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Parenting in the Time of Resistance

I literally don't know what day it is. Is it Tuesday? I think it's Tuesday. These last two weeks have felt like years and I know I'm not alone in feeling that way. I have stared at many a blank page feeling overwhelmed, log-jammed with things I want to write about, paralyzed by an inability to know where to even start. I am currently behind on absolutely everything—losing focus on work, trying my best to be present with my children, to maintain a sense of normalcy in their day-today lives while refusing political (if you can even call what's happening politics) normalcy and doing everything I can to fight the good fight.

You, too? I know. I FEEL it. I see you. Shit is REAL real right now. Before November, we were ALREADY tapped out. Now we must make room in an already insane schedule to stand up to a tyrannical autocracy while simultaneously holding ourselves back from running off to join the resistance.

We can RESIST and PARENT and LIFE all at once. Because, well, we have to.

Here are a few tips for parenting in the time of resistance. (And, yes. I am writing this as much for myself as for anyone else because I am a fucking MESS right now. On the outside, I'm like FIST TO THE SKY/EVERYTHING IS GOING TO BE OK! ONWARD! But on the inside? Disasterville.)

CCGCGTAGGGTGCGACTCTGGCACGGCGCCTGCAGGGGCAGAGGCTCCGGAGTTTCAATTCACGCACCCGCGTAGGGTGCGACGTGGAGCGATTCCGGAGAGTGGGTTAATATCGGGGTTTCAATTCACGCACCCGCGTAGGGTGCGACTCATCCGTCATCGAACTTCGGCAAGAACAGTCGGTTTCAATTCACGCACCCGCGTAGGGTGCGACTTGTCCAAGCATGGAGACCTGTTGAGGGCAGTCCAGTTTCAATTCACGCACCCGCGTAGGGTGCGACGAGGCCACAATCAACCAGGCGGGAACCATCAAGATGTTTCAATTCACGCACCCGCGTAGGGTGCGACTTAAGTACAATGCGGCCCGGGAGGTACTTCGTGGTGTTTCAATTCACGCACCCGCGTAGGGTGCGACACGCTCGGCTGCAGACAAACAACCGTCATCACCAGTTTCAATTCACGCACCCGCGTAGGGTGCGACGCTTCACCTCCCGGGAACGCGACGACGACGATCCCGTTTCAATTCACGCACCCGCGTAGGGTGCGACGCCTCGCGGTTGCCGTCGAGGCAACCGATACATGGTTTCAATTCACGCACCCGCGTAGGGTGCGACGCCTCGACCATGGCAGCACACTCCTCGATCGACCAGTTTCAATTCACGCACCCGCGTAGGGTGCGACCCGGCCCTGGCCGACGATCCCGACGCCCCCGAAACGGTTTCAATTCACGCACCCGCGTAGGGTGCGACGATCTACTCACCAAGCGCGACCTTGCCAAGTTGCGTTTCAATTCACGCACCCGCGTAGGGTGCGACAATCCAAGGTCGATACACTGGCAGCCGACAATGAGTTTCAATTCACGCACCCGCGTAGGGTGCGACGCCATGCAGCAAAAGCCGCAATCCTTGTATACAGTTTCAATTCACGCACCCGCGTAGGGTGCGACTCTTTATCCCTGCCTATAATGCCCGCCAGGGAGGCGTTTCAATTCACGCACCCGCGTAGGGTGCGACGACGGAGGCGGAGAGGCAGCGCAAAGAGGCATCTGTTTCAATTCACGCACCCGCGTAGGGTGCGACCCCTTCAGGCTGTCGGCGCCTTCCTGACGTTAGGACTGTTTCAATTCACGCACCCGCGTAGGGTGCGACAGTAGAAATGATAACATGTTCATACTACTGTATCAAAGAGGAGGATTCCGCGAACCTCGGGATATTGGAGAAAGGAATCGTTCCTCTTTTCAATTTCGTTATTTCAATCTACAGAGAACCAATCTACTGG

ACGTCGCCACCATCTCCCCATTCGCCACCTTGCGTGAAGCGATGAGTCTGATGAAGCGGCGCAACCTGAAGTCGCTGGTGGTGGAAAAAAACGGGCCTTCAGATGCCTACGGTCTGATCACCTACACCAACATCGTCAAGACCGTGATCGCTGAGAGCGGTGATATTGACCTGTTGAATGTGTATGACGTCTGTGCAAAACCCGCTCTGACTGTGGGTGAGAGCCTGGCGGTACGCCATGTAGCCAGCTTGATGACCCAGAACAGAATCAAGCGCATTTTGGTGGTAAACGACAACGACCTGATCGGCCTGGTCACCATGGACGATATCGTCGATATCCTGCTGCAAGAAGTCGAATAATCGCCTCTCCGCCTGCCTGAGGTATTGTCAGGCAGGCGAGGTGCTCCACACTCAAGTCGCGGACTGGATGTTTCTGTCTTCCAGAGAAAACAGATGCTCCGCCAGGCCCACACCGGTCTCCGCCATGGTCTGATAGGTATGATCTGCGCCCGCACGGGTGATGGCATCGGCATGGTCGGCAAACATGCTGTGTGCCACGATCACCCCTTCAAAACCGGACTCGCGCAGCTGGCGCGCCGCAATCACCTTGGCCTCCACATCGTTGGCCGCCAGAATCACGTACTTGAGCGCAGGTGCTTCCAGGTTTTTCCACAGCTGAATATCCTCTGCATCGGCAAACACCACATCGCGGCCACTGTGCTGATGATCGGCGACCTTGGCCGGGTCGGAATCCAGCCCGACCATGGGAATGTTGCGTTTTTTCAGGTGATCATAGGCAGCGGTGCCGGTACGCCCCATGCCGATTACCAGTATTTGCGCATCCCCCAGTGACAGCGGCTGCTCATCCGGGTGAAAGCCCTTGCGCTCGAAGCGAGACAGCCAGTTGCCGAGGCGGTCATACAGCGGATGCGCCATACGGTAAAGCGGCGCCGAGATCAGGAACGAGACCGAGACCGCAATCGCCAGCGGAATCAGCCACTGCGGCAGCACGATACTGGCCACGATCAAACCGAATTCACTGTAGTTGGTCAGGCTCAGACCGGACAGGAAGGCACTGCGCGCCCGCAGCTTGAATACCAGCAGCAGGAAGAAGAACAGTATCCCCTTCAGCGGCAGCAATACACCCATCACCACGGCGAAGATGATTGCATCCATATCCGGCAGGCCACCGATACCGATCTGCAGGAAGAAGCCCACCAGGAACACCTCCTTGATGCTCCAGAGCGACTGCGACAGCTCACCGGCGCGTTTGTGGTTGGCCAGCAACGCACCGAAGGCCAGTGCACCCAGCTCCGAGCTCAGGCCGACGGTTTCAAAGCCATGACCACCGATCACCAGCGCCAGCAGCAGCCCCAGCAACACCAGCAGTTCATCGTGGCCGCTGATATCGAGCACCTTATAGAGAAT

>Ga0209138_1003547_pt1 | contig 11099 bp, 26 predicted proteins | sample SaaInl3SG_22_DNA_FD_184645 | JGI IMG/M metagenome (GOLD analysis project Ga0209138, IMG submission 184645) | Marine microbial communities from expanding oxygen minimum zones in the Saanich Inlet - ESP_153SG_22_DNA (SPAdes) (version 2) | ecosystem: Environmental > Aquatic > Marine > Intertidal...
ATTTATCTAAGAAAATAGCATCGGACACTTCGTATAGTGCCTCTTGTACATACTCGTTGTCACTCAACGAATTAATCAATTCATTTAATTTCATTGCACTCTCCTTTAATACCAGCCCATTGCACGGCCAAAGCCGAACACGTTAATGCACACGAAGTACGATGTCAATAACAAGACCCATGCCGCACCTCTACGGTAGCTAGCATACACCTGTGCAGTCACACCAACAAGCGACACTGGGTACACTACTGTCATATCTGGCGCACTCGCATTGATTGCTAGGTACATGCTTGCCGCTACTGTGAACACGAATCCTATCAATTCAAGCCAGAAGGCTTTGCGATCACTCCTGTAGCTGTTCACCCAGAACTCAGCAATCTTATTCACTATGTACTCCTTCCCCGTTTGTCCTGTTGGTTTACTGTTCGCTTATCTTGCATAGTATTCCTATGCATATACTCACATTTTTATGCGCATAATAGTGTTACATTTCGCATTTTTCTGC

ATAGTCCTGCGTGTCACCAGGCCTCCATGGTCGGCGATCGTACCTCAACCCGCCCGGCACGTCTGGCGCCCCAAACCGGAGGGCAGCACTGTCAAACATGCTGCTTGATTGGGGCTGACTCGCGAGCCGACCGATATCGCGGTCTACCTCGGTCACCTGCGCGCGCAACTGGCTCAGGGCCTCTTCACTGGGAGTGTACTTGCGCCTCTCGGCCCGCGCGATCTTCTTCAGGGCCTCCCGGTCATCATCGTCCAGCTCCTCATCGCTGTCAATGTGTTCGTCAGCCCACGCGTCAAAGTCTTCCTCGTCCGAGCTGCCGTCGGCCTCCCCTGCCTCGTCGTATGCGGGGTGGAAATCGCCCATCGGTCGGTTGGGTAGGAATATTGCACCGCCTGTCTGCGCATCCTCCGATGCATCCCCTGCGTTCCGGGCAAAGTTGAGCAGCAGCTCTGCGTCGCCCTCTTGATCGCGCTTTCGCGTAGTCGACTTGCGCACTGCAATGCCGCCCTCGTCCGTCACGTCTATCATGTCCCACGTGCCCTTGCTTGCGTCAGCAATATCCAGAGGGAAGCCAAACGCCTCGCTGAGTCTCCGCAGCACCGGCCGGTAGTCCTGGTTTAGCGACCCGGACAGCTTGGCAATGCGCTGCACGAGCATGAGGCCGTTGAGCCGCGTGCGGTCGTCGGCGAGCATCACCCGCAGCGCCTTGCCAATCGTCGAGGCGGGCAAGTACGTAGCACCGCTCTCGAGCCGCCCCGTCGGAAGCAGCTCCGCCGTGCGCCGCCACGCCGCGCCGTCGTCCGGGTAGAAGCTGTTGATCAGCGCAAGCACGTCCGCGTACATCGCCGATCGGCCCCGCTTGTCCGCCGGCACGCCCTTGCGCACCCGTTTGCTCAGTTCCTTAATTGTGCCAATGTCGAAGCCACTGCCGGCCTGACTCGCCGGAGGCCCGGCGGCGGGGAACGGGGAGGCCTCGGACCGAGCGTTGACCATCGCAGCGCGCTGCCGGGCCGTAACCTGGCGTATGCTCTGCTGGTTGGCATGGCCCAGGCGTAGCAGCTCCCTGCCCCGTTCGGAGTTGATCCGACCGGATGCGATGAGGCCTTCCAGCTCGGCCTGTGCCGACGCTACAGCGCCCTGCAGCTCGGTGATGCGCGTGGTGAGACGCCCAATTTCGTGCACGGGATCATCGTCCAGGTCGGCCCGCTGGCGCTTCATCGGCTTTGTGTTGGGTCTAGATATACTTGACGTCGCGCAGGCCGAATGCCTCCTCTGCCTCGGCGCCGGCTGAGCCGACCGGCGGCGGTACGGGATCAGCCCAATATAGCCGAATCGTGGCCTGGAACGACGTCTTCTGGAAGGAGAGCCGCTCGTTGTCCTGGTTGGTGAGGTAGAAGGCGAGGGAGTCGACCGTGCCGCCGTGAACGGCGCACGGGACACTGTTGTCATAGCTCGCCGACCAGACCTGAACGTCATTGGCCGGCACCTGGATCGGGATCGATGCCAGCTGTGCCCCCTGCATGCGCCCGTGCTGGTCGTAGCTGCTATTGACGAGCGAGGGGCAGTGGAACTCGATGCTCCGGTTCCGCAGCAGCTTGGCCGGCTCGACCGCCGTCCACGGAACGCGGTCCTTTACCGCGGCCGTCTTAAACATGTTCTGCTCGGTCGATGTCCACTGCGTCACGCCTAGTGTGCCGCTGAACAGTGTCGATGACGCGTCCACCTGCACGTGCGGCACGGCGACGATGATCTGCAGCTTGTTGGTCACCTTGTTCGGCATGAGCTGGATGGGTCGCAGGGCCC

1. Make time. Start small. Join a group. We need you.

What is happening in our country right now DIRECTLY AFFECTS our children as well as ALL children, so consider it another parenting duty to involve yourself (and your family) in whatever daily (or weekly!) action that calls to you. Phone calls to reps? Postcards? Setting up monthly donations? Participating in peaceful protest? Organizing local resistance groups and/or joining them? Hosting fundraising events? Bake sales? There are so many ways to get involved in action right now.

If you don't think your children will be impacted by what this admin has planned, PLEASE think again. If parenting is about showing up for our kids, then resistance to an administration that caters to white supremacy, fear-mongering and Islamophobia, denounces scientific fact and environmental laws, and FIRES those who are disagreeable (amongst like 797,897 other things) is imperative. It's our responsibility to PROTECT and DEFEND each other. Is five minutes a day all you have? Great! You can make two calls in five minutes. Here is a list of ALL our senators and their phone numbers. Tell them how you feel!

Everyone can commit to one at-home/in-office action a day (phone calls typically take 1-2 minutes) and one out-of-the-home action a month (community meeting/protest/volunteer work).